Wedding Photographers: Respect yourself and your clients
This weekend I was at a wedding. The bride was beautiful, the groom handsome, and the ceremony touching. The only thing that marred the special day was the wedding photographers. I found them to be blatantly unprofessional as well as showing no respect for the church, wedding party, and guests. Years ago I did some wedding photography and their behavior would never have been tolerated in any church and would have resulted in them being banned from ever working a wedding there again.
First their attire. Yoga pants and sneakers may be great for running out to do some shopping at Walmart, but they have no place in any ceremony at a church. Maybe it would be fine at a wedding chapel in Las Vegas, but outside of that how about dressing professionally? Men, if you don’t suit up at least wear a dress shirt, pants, and shoes and a tie goes without saying. Ladies, while a dress may not be practical, at the minimum professional slacks, blouse, etc. Anything less and you are showing no respect for the church and couple as well as telling others you have no respect for your job.
During the ceremony, remember you are in a church for a religious event. Show some respect! Check with the clergy before the ceremony to discuss your plans and their rules. Most will be very similar and a major one is almost always no flash during the ceremony. They’ll usually allow it when the wedding party enters the church but that’s about it. You step out into the aisle, take a picture of who is entering, and then step aside. Once all the wedding party has entered, guests should not even know you’re there. Turn the flash off for the ceremony. Before digital reached a high enough quality, all wedding photographs had long, fast lenses, used fast tungsten balanced film and still would sometimes need to push process the film. Today? There’s no need for any of that. A suitable long lens can be had for well under your fee for one wedding. Invest in it.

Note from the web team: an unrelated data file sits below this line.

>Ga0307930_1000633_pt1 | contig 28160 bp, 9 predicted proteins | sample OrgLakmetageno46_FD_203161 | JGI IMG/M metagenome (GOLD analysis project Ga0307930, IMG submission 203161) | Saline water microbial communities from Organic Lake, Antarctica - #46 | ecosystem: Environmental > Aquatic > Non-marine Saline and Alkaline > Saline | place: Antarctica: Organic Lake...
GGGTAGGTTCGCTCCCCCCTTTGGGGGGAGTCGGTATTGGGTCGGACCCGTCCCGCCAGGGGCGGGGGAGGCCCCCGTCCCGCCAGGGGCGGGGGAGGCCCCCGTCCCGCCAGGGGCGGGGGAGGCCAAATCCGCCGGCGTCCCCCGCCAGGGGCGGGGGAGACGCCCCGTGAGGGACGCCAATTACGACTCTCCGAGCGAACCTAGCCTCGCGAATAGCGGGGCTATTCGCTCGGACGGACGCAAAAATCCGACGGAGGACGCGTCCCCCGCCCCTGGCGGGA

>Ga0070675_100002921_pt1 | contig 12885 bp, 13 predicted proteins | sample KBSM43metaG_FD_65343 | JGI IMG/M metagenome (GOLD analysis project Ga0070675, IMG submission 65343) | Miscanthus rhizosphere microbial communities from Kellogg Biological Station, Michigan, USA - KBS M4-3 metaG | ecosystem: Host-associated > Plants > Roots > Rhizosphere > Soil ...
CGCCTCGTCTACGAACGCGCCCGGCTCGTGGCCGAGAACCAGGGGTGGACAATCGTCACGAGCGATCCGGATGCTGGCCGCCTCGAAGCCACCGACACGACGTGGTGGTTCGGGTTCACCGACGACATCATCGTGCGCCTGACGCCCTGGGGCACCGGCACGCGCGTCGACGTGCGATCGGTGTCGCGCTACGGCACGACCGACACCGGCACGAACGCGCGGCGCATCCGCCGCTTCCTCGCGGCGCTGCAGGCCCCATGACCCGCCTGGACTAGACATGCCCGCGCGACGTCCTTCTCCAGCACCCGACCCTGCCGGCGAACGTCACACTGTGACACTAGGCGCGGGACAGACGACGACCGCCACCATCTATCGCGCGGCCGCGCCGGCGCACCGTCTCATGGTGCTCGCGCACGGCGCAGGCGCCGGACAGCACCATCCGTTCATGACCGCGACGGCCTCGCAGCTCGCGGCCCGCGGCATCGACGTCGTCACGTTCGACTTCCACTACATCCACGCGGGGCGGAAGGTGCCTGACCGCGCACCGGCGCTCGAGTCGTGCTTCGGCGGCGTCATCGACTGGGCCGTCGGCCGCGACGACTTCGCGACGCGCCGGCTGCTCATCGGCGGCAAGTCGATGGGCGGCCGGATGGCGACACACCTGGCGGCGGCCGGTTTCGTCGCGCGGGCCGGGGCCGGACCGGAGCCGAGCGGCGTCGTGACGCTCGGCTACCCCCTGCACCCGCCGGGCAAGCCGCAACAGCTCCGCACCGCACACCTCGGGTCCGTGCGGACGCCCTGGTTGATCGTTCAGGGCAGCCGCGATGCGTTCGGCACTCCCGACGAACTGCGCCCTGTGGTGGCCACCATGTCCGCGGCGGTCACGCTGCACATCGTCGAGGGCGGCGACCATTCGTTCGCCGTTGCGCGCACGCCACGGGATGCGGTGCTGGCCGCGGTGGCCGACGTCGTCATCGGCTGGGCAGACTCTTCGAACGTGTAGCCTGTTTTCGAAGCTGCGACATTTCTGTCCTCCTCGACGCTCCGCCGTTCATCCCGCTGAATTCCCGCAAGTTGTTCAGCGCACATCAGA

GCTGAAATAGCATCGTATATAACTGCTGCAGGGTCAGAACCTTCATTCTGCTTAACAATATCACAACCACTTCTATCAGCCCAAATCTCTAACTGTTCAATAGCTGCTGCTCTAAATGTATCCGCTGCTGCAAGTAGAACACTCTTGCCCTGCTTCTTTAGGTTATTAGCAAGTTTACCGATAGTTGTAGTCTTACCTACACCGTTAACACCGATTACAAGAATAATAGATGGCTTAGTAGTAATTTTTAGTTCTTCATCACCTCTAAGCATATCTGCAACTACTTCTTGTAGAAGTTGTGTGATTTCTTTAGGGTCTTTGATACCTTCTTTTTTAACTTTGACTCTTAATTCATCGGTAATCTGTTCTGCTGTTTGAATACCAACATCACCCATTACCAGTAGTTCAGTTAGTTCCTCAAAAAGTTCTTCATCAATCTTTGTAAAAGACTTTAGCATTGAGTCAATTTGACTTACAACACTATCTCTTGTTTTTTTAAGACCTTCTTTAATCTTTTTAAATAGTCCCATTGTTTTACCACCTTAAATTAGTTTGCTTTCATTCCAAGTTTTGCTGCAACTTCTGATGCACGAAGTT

Family and friends have come to see the happy couple wed, not some unknown going all over the place like a paparazzi! Stay behind the guests. Use a long lens and even a tripod with remote release to take the pictures during the ceremony. Possibly move along the aisles or pews behind everyone but be discreet. Once again, all attention should be on the couple and you should not distract from it. Going up and down the main and side aisles during the ceremony should never be considered appropriate. If the couple wants pictures from the sides, either have additional photographers seated up front for that, or reenact the ceremony after.
On a technical note, back in the day, Hasselblad medium format cameras were the top for wedding photographers. With the square format, it made it easy for an on camera flash to be mounted high and stay above the lens to avoid side shadows. Those of us using 35mm, or 6×4.5 or 6×7 medium format would invest in a StroboFrame Press-T or similar flash bracket. Not only would it elevate the flash to help prevent red-eye but would quickly rotate when you turned the camera to a portrait orientation to keep the flash directly above the lens. Stroboframe still make quick flip brackets as well as many other manufacturers. Invest in one. Some pictures call for a portrait orientation. Don’t take it in a landscape format and crop. Your client deserves the highest resolution for the prints. Take the picture like it should be printed and do it right.
In short, have the right equipment for the job, dress professionally, show respect to the church, the couple, and their friends and family.